There can be very few things as frightening as realising that the car you've just been driving is on fire. Maybe there are, but I sure was not thinking about them as I saw the smoke and flashes of orange flame billow from beneath my Suzuki Jimny. I'd just gotten out to close a gate to a section of the Baviaanskloof Nature Reserve, where I'd been retrieving camera traps placed a few months earlier.
Run away before the car explodes or attempt to put it out? I had to act fast – I had a 5 litre water bottle easily accessible as part of camping equipment for the weekend's expedition, which I grabbed, I then had to slide myself under the car to the source of the flames and then squish the bottle to splash water onto the fire. Having extinguished the flames I then had to pull the smouldering grass and seeds that were the source of the blaze from out of the bump plate I'd had installed the previous week to protect the 4x4 engage equipment.
“Fit a bump plate and you'll have no more problems” had been the dealer's last words. So now I don't have to fear about breaking the 4x4, but I do have to live in perpetual fear of being blown up instead. Not sure I like the trade-off. Basically, the 6km off road drive I'd had to do to retrieve the cameras had packed dry plant material over the bump plate, which had then been set alight by the heat of the exhaust. Very luckily, I'd probably caught the fire just as it had started, and there was no damage to the vehicle.
However, it was a nervous further half hour drive until the first of multiple river crossings through the Baviaanskloof had me assured that any last smouldering bits were well and truly out.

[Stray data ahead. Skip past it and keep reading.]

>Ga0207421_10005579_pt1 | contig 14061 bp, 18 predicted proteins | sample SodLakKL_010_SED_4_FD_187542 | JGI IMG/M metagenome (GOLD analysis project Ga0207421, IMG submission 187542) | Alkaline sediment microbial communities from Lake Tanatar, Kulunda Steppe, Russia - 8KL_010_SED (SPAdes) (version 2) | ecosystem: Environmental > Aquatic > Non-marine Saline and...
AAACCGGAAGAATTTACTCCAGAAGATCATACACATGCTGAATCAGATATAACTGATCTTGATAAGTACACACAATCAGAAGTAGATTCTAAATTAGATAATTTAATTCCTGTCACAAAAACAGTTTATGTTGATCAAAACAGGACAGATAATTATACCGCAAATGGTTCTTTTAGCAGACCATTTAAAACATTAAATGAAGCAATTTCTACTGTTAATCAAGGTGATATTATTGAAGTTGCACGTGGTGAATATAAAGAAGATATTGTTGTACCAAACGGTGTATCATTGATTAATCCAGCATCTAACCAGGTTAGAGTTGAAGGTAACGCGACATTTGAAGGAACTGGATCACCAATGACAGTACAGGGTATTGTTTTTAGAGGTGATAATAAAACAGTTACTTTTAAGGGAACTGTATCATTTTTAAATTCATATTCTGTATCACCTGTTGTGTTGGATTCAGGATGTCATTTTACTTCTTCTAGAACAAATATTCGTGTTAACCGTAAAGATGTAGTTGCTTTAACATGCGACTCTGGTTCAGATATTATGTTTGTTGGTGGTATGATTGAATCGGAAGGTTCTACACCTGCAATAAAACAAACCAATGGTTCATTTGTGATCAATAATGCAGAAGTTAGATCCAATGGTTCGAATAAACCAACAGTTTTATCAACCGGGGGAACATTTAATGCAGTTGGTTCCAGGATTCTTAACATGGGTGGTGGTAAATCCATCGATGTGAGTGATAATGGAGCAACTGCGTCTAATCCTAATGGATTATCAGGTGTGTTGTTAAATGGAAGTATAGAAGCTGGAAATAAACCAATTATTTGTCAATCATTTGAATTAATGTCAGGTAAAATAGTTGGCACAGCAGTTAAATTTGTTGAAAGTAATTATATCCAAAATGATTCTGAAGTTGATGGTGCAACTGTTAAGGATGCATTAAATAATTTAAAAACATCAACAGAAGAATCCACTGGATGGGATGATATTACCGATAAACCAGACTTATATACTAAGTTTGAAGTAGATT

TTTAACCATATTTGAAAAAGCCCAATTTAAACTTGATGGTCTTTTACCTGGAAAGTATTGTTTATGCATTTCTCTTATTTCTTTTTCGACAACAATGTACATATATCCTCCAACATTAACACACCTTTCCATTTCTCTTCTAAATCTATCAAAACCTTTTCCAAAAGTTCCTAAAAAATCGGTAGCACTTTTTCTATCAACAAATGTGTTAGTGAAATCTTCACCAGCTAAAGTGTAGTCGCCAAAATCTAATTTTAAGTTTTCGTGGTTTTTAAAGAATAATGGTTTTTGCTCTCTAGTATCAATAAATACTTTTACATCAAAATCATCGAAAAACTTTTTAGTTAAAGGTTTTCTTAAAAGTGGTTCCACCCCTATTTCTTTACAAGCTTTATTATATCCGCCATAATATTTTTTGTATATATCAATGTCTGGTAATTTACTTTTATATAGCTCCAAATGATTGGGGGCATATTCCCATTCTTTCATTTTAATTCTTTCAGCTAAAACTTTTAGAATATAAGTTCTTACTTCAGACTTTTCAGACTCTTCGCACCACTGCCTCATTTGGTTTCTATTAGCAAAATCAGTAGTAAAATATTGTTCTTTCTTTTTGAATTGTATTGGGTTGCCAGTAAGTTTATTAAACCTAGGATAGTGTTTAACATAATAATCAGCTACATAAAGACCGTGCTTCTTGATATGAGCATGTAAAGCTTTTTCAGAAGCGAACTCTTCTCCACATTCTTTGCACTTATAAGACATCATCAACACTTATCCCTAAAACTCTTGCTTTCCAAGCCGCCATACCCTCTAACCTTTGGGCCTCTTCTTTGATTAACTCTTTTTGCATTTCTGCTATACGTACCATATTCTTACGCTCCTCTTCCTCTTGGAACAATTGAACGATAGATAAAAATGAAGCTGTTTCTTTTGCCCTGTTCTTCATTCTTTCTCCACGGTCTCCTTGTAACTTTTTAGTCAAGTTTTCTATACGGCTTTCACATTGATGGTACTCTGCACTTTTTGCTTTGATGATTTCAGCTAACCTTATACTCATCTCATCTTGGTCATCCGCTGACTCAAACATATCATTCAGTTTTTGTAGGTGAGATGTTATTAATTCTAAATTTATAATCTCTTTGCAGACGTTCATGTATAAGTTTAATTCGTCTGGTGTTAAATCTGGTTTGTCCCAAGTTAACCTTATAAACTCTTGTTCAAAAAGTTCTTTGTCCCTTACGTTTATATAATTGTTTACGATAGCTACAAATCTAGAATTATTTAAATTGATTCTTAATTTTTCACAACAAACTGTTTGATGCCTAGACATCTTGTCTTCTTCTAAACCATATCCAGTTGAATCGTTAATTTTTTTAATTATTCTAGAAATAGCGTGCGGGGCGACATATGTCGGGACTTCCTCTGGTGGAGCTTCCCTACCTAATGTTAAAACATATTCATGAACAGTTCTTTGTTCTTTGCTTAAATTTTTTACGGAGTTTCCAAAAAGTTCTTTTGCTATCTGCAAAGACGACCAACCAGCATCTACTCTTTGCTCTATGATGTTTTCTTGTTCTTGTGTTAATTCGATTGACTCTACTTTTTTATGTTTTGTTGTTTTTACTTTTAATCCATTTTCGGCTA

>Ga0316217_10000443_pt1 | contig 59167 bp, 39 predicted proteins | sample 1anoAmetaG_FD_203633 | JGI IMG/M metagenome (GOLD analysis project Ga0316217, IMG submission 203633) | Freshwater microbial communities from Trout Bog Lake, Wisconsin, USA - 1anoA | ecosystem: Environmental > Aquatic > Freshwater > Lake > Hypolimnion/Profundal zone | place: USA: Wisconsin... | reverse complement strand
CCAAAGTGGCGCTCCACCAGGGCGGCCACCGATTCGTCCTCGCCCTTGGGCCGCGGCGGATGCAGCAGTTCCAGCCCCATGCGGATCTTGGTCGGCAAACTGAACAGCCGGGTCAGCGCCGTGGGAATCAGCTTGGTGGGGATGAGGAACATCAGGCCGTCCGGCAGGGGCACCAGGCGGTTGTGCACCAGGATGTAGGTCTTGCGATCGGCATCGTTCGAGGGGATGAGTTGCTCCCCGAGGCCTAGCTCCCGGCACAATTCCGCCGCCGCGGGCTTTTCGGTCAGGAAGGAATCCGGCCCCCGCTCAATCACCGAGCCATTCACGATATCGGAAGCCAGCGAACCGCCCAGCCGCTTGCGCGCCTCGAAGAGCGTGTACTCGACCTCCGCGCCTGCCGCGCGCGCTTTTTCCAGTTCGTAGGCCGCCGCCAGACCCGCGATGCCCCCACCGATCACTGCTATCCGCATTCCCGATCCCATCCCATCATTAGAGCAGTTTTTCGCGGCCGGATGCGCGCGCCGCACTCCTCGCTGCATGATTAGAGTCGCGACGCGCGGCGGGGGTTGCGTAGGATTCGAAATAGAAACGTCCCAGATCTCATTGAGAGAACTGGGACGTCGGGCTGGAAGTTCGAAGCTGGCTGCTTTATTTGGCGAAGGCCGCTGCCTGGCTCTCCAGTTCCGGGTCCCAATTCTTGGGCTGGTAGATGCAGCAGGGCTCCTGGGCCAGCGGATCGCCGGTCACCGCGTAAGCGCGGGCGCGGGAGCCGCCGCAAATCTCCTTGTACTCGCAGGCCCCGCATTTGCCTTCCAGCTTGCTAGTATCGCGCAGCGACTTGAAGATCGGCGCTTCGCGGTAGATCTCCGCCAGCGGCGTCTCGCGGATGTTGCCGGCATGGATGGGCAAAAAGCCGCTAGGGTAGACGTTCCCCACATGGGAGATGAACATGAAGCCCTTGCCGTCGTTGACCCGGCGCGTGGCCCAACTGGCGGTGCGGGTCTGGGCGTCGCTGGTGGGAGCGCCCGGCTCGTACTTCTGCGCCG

5 hours of rough road later and I was rendezvousing with the survey team at the Bergplaas mountain hut. Brian Reeves, ECPTA ecologist for the wider Baviaanskloof Nature Reserve organized the accommodation and also recruited Tracey Potts and Hennie Swanevelder to help with the surveys. In addition, I'd persuaded Krista Oswald and her crack team of volunteers (those of the Kammanassie survey) to lend a hand. Brian warned us to keep an eye out for buffalo and had us all sign indemnity forms, following a couple of unpleasant encounters with these big beasts over the previous couple of years.
The team soon had the evening's fire and dinner on the go, while I pitched my tent on the other side of an old stone kraal about 100m from the hut. I generally pre-empt getting thrown out of communal sleeping areas due to my loud sleeping habits by setting myself up in isolation, even when dark clouds spell rain on the horizon. That night I would dream of herds of buffalo as Red Hartebeest snorted and chomped the grass around the tent.